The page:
"I eat the crepe."
Translation:Je mange la crêpe.
i don't understand if we must use "du" an "de la" for food why in this sentence it's different???
Because crepes are countable. You eat "a crepe", "two crepes" or "crepes". You do not "eat crepe" in the same way that you "eat rice".
why dont we add 'de la'? before food and drink we are supposed to add ' du/de la', right? is it because crepe is countable? hence, you dont have 'some' of it, and you write the 'le' form?
You are eating THE crêpe - tu manges LE crêpe. You are eating crêpes- tu mange des crêpes
Can you say "Je mange de la crepe"? (can't type the accent with my keyboard)
No, that would mean that you eat crêpe, as in crêpe substance. Since crêpes are countable, you want to use the form used in this sentence.
If you're eating crêpe substance then that's completely fine.
I doubt I will be using that sentence any time soon, I heard uncooked batter is pretty nasty to eat >_> But I will keep it in mind just in case... Thanks you :)
You mean like if I didn't finish the crêpe? (that way I didn't eat the entire crêpe, just some of the crêpe substance)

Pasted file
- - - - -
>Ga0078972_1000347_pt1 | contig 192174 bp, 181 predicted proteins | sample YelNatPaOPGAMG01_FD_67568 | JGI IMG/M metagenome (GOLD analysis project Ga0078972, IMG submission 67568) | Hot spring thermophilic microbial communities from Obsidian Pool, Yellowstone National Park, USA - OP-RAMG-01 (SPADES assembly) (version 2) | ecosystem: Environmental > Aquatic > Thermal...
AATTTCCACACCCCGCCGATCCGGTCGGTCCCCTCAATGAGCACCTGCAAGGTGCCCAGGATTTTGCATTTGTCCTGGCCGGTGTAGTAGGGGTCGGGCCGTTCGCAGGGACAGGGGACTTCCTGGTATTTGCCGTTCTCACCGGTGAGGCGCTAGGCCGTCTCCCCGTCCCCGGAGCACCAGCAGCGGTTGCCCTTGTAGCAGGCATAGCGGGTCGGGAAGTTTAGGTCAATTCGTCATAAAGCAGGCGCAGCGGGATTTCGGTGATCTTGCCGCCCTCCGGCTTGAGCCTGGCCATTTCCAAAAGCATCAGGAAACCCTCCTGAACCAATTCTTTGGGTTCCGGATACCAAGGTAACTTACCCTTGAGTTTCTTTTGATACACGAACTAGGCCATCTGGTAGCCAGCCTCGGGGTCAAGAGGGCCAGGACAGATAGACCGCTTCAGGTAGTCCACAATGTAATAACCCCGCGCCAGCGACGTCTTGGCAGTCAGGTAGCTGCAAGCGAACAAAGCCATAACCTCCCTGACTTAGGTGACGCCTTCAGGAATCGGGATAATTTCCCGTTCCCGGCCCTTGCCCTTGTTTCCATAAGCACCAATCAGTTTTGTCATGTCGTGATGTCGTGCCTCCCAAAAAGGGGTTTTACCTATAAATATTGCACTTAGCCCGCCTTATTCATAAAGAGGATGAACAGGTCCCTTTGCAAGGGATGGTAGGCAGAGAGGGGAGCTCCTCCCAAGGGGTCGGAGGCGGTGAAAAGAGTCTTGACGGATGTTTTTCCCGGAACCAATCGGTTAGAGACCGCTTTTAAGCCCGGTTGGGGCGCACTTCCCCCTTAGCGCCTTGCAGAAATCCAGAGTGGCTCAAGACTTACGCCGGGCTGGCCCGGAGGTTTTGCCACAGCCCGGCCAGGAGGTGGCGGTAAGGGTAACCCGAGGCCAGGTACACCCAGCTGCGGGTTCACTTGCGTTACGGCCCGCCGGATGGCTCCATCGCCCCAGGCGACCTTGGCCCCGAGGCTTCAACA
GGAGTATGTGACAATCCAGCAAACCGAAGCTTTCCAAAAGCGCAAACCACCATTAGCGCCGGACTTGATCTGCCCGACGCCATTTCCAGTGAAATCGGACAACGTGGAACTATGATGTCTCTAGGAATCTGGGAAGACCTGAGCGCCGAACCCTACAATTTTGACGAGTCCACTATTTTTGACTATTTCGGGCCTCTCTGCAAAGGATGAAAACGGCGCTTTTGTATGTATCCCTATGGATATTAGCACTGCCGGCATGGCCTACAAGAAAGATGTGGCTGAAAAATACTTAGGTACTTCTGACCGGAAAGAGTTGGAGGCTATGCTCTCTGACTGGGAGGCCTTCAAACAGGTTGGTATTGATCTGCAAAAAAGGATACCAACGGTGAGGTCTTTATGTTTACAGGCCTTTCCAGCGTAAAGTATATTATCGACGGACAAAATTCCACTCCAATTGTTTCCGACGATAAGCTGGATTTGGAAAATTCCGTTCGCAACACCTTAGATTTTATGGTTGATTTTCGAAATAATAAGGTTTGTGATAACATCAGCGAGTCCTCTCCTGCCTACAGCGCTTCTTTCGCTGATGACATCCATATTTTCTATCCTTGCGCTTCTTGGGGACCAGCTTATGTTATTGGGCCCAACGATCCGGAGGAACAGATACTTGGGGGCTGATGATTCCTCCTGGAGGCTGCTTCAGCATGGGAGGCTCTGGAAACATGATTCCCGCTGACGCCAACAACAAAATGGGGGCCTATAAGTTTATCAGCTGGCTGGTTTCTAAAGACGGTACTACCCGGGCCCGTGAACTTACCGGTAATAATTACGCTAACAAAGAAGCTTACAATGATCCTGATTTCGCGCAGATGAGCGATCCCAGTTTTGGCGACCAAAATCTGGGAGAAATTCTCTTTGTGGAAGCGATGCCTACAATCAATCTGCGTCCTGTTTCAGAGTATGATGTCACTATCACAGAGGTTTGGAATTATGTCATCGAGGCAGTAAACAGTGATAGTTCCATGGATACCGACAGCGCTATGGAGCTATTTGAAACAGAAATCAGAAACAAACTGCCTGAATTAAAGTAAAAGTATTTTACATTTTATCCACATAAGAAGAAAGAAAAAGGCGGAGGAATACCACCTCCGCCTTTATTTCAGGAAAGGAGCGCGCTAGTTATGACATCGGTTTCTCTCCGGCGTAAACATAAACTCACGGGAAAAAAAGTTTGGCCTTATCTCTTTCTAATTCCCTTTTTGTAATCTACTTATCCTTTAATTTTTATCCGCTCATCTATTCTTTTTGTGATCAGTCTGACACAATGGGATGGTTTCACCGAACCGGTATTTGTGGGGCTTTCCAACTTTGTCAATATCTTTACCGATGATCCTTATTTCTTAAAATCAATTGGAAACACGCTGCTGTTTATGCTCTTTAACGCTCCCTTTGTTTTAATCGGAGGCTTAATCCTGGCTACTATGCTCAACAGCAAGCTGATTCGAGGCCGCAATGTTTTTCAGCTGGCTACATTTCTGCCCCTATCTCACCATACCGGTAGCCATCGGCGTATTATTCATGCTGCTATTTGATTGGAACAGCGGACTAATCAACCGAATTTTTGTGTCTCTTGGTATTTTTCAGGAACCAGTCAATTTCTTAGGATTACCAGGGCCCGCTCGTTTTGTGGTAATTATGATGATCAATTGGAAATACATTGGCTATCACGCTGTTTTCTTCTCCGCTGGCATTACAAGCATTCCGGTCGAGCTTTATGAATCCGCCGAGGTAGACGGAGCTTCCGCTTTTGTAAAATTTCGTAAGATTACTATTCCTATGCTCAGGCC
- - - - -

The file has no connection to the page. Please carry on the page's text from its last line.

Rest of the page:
Not really. In English it would be like saying 'I eat crêpe', in the same way that you would say 'I drink water'.
The vs A (or An). so the erepe, or a crepe. Je mange la crêpe = i eat THE crepe Je mange une crêpe = i eat A crepe
I believe that it's "la crepe" because it is "the crepe". "une crepe" would pair with "a crepe".
I still don't know when to use "un" vs "une" I know 'une' is feminine but what's the rule when it comes to things.
Its about learning to relate to each word as feminine and masculine. you'll get it.
There is no rule you just have to know what is un and what is une. Un is masculine and une is feminine however it doesn't mean that girly things go by 'une', which is a common misconception. As GabrielOvadia said, you'll get it.
I'm having trouble at it too but to me is just the difference betwen masculine and feminine words betwen french and portuguese (my language) e.g. La Robe in french is feminine but in portuguese its masculine... "o vestido". Also "la crêpe" in french and "o crépe". But most of the words has the same gender as in portuguese so it's easyer for people like me or spanish talkers
You use j' when the next letter is a vowel or a y. e.g. j'étudie rather than je étudie (sounds better). If not then use je e.g. je mange because m is not a vowel nor a y...
What is 'the crepe'? I've never heard of such a dish... Isn't 'la crepe' simply a (thin) pancake? (Just curious - I'm not a native English speaker).